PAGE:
Jerry Bradley, EAA 879528, who flew the EC-47 electronic warfare aircraft during the Vietnam War, will speak about his career and experiences in the cockpit on Thursday, May 19, at 7 p.m. as part of the EAA Aviation Museum Aviation Adventure Speaker Series.
Jerry’s interest in aviation came from his father, who was a ball turret gunner on the B-17 Flying Fortress during World War II. After graduating from the University of Kentucky, Jerry immediately went to U.S. Air Force pilot training and was eventually assigned to the EC-47 — an electronic warfare variant of the venerable C-47 Skytrain, which was most famous for transporting troops and cargo during WWII. While the C-47 was well past its prime by the late 1960s, the Air Force still had hundreds in its inventory and decided to make use of them in support of the war in Southeast Asia.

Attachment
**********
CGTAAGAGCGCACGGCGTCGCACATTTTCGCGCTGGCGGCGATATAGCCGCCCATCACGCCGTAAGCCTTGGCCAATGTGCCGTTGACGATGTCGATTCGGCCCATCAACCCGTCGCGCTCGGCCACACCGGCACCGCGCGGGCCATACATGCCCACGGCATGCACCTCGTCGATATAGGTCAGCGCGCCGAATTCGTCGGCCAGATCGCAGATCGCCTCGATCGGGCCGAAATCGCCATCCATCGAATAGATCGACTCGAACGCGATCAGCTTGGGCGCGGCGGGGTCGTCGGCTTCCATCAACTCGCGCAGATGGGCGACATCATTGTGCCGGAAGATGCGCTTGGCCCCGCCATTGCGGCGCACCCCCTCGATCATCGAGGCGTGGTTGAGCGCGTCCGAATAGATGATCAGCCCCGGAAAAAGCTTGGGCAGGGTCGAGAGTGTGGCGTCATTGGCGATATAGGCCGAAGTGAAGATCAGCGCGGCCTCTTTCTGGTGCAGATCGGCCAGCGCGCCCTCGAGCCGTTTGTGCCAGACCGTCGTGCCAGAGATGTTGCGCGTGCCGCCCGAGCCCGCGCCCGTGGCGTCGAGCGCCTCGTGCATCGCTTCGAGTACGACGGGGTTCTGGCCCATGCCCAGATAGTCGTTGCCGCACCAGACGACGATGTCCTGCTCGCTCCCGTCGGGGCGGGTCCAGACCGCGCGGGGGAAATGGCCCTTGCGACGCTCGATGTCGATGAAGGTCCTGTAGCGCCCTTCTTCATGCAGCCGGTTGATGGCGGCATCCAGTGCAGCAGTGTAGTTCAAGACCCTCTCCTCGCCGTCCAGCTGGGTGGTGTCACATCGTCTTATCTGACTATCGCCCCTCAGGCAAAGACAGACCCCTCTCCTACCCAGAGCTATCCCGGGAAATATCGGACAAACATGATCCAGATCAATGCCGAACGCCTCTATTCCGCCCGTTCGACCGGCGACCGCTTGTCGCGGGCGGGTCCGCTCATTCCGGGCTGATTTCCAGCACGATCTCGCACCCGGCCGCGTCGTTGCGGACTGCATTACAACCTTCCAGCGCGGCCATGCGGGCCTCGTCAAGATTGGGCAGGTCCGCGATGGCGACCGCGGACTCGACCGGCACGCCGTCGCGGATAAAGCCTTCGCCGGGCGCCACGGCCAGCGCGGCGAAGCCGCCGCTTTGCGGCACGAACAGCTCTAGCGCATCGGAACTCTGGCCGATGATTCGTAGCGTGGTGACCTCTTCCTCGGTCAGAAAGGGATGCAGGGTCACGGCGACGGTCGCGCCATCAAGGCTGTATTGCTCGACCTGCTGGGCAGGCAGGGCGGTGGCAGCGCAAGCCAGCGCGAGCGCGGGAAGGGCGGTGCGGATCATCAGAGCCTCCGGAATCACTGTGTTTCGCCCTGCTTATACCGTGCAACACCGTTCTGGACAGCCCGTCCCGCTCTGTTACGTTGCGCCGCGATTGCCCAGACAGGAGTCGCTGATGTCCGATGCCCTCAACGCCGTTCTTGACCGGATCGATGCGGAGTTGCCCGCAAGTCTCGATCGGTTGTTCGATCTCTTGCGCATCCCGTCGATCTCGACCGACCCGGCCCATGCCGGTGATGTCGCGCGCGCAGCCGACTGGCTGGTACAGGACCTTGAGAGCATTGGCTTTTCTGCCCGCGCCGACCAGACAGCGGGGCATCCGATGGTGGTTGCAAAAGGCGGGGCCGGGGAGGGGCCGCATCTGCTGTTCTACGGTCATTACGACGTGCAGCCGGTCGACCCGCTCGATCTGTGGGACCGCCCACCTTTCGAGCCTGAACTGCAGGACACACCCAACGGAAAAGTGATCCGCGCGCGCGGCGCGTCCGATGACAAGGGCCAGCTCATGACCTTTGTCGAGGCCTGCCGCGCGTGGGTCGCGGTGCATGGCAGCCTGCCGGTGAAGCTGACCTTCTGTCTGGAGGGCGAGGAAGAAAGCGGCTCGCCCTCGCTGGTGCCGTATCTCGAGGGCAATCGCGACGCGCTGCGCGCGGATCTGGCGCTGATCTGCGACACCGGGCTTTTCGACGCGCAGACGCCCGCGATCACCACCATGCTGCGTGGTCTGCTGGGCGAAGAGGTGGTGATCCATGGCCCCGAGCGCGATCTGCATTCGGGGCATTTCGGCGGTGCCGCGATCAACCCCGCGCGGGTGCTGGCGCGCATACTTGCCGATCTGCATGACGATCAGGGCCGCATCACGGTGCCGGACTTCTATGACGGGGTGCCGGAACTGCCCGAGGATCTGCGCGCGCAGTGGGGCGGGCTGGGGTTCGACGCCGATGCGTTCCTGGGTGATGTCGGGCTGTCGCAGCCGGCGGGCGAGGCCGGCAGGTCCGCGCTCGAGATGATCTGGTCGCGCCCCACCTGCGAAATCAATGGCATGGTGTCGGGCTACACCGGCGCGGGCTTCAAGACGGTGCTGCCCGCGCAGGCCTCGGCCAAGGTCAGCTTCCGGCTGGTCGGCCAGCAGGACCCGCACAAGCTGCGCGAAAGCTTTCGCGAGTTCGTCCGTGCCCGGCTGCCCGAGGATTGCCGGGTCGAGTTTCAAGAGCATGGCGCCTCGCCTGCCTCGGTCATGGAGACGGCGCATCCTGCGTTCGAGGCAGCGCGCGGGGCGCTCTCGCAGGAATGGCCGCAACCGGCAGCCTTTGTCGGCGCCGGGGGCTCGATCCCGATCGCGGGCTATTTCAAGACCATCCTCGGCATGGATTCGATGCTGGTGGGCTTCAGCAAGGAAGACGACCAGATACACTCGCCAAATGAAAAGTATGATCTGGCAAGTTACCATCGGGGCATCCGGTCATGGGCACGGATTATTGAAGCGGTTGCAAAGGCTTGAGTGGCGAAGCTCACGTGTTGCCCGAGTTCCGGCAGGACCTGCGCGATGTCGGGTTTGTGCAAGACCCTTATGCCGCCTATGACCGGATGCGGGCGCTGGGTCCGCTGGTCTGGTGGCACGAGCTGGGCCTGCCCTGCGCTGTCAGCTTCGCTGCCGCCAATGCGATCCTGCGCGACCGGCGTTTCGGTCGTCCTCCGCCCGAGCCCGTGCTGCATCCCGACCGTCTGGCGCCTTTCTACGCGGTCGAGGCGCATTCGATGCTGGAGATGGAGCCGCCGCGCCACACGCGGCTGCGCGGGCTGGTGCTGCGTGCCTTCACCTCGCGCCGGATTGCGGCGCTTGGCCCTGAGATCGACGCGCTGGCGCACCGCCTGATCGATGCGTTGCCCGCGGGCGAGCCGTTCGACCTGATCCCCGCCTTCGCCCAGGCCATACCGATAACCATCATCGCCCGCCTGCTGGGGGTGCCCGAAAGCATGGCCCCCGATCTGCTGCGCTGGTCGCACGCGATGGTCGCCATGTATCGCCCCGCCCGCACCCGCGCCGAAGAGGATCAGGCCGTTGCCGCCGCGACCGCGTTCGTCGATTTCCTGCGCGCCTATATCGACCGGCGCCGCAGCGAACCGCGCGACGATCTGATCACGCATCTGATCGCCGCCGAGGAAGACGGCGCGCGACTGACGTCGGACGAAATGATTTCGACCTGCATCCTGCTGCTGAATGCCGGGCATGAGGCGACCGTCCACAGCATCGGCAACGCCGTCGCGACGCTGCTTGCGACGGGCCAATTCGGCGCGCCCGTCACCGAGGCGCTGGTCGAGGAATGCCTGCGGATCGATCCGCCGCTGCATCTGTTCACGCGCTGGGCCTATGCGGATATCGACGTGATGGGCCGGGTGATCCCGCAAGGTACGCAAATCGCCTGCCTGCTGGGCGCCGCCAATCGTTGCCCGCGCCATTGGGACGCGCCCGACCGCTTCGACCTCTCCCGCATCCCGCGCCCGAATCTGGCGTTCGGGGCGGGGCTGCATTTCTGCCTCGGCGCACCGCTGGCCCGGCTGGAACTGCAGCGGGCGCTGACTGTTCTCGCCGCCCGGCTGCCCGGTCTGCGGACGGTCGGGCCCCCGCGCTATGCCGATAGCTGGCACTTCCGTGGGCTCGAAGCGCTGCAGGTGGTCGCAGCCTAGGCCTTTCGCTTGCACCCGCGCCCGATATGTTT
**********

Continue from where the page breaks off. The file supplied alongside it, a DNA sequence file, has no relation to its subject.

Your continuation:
“[I flew the airplane] over Laos flying combat missions to geo-locate enemy radios on the ground and collect intelligence in support of operations against the Ho Chi Minh Trail,” Jerry explained. “We passed the intel forward and sometimes it would be given to artillery units and I found out later that specifically we fed intel for B-52 strikes against the Ho Chi Minh Trail.”
Although EC-47 airframes were about 25 years old when they re-entered service, they had new engines, a strengthened fuselage, the gross weight maximums were increased, and updated electronic equipment was installed to perform its signals intelligence mission.
Following his service in Southeast Asia, Jerry served stateside with the Air Force training command, flying the T-37, T-29 (military version of the Convair 440), and T-43 (military version of the Boeing 737-200), before being selected to serve with the presidential unit at Andrews Air Force Base and flying the Lockheed JetStar and Beechcraft King Air VIP transports. After a decade with the Air Force, Jerry was hired by Southwest Airlines, where he spent many years flying as a 737 captain, and is currently a flight crew training instructor with Southwest.
Thursday’s event is free for EAA members and youths 5 and under, and just $5 for nonmembers.